Over the past few years, Boston has seen its fair share of themed bars, including competitive axe-throwing establishments, video game hotspots, and the inevitable meta-retro 70s throwbacks dreamed up by the likes of Tim and Nancy Cushman.
But if there’s one thing certain about novelty and nightlife it’s the relative uncertainty of it, particularly when it comes to nostalgia. When was the last time you dared to enter a rockabilly night in Boston? Or brought out that ill-advised zoot suit you somehow thought you could pull off in the 90's?
Speakeasies are an ever-popular revival that's been a standby for almost 20 years, thanks to the American inauguration of the once-venerable-but-now-shuttered Milk & Honey Bar in Manhattan. And despite widespread claims of pretentious affectation and a default to transparent gimmickry, it doesn’t appear speakeasies will be suffering the same fate of keffiyehs or fedoras any time soon.
Nor can you claim Boston has ever been immune from bandwagon jumping. Wink & Nod. Lucky’s. In fact, by the time a pseudo-exclusive fetishization of a historical mishap which ended before your grandfather was even born makes it out to Woburn, it might stop being a passing fad and be more of an established genre.
Venturing into this genre is Bryan Ames, the bar director of the Merchant Kitchen & Drinks in Downtown Crossing. Ames recently announced an additional venture on the five year old restaurant’s premises: a subterranean enclave known as the Foreign Correspondents Club, scheduled to open later this month. Joining Ames in the speakeasy-themed endeavor will be Merchant’s executive chef Ignacio Lopez, whose resume includes stints at Burlington’s L’Andana and Tuscan Kitchen, as well as Exchange Street Bistro in Malden.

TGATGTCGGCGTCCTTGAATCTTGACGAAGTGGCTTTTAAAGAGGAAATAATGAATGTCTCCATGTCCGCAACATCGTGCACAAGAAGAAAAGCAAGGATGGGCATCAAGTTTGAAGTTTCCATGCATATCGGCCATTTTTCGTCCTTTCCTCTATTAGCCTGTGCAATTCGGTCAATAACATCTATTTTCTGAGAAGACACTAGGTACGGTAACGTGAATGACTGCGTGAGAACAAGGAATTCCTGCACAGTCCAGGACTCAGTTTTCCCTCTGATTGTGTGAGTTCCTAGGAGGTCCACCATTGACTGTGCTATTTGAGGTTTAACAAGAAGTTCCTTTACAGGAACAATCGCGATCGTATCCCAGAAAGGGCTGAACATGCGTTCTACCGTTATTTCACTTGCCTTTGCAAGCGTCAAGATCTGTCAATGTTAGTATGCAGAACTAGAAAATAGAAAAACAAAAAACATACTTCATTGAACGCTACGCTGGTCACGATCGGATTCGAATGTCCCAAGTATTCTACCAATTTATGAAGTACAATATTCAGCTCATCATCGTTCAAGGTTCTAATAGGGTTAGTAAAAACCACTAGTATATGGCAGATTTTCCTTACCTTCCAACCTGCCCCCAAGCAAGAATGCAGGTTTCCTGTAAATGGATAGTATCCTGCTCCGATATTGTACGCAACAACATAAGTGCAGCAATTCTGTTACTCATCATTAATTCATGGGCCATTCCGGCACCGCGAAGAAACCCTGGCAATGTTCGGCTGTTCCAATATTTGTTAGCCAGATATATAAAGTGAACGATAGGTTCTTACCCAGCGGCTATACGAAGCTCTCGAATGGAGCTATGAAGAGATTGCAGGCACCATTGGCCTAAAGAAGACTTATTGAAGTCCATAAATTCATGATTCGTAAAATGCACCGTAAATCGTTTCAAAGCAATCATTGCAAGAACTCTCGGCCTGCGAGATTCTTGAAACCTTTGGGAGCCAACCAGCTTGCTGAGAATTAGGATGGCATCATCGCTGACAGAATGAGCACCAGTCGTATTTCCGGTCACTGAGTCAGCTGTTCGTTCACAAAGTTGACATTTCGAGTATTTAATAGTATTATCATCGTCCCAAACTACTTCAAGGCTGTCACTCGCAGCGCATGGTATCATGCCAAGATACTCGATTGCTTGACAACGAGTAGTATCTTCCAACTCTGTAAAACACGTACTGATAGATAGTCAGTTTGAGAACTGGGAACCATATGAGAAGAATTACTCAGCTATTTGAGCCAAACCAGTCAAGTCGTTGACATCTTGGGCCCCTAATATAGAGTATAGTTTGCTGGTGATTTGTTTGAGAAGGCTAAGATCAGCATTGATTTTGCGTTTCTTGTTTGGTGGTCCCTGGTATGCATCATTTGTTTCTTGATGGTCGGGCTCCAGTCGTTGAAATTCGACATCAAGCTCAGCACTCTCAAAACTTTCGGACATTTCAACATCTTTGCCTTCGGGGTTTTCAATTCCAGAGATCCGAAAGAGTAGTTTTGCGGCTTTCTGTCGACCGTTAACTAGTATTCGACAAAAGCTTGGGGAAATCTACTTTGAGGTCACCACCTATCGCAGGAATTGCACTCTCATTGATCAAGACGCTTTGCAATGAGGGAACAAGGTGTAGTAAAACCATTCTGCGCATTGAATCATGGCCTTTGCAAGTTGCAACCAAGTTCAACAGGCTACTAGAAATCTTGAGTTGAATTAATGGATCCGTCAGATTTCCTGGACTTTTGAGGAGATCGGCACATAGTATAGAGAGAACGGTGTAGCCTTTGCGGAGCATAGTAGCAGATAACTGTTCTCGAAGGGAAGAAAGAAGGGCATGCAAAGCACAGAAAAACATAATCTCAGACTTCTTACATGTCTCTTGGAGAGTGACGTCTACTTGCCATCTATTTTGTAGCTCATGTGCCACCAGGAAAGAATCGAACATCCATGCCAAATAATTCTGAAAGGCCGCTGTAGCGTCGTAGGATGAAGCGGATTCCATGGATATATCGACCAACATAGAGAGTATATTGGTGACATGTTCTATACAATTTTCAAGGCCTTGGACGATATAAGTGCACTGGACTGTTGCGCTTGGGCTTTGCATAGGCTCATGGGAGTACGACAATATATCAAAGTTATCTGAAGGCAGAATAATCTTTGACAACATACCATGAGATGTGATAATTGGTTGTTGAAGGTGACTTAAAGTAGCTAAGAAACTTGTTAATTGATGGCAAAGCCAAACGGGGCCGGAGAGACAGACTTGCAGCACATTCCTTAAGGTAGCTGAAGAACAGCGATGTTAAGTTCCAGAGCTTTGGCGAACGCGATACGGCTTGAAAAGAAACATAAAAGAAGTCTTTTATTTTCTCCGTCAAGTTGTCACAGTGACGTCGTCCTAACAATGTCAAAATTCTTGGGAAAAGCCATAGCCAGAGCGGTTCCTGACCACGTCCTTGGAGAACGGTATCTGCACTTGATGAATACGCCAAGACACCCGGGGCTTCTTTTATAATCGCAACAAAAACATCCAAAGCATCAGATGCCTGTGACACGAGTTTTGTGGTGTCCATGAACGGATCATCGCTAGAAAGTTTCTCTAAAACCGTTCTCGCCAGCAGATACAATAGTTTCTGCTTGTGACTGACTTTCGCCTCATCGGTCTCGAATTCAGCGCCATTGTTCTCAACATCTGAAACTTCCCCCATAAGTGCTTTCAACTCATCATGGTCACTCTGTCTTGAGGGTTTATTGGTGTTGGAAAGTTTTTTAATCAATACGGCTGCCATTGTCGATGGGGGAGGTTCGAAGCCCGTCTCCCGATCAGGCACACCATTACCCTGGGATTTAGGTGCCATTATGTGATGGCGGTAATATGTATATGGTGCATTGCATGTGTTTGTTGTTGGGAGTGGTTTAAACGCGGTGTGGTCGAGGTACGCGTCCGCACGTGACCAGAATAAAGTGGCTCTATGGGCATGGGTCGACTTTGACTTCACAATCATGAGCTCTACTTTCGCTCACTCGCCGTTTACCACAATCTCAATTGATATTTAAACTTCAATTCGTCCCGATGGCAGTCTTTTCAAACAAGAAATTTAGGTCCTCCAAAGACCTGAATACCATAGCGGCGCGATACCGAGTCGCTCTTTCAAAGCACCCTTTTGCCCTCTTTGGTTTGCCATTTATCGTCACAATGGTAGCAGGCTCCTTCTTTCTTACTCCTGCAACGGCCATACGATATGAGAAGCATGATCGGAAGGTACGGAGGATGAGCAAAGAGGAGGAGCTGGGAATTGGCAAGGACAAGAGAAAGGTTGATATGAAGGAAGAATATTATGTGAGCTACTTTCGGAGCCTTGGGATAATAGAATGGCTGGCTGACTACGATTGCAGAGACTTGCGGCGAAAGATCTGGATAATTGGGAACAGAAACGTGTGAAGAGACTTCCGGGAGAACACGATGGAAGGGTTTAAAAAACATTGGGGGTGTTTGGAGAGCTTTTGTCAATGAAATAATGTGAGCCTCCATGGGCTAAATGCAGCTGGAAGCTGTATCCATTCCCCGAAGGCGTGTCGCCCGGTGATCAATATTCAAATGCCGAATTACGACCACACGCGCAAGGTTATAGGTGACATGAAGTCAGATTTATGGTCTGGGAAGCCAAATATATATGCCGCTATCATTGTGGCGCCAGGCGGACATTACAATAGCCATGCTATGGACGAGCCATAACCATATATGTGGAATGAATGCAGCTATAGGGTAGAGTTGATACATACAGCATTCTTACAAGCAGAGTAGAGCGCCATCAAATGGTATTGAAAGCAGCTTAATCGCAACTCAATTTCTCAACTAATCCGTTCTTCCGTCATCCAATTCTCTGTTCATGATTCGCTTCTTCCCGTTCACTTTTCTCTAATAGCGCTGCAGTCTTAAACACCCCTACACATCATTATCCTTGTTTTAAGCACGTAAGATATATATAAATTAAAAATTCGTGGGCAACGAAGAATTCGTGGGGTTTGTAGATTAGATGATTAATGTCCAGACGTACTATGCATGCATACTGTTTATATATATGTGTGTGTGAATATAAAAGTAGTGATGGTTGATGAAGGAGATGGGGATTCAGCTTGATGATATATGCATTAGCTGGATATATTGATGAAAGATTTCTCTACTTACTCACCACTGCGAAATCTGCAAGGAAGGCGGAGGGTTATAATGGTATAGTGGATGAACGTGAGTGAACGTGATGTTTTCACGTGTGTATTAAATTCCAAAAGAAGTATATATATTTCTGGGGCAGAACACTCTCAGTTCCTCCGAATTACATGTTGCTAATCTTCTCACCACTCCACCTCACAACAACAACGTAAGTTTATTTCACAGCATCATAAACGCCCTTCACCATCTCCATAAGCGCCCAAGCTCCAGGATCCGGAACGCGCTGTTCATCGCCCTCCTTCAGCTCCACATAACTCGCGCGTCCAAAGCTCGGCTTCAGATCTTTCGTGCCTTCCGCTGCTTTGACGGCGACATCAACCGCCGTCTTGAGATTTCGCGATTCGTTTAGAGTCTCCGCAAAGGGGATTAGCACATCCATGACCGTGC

“The cocktail menu will offer some very unique experiences,” Ames stated in a press release. “The purpose of the FCC is to provide drinks and food that are transportive, and a space that encourages interaction, discussion, and hopefully an adventure or two.”
According to Eater, the rotating cocktail at the Foreign Correspondents Club will focus on otherwise elusive spirits including aquavit, mastic, pisco, and tsipouro. Patrons will have to check in at the floor ground host stand, where a vintage postcard will grant access. And if anyone’s passionate—or foolhardy—enough to devote their time to perfecting long forgotten cocktails of yore, it’s Bryan Ames. After all, this is a man who has been known to comb through historical registers at the Boston Athanaeum solely to concoct specialty Revolutionary War era drinks to serve on the cocktail list at the Merchant.
There’s just one question left: is it really in good taste to name your “transportive experience” the Foreign Correspondents Club when international journalists in 2019 regularly have to contend with "adventures" such as kidnapping and car bombs?
Hey nonny nonny, Bryan.
The Merchant Kitchen & Drinks is located at 60 Franklin St in Boston and is open Monday - Saturday from 11:00 am - 2:00 am and Sundays from 10:00 am - 2:00 am. No official date has been announced for the opening of the Foreign Correspondents Club yet. For more information, visit themerchantboston.com/ or the FCC’s Instagram.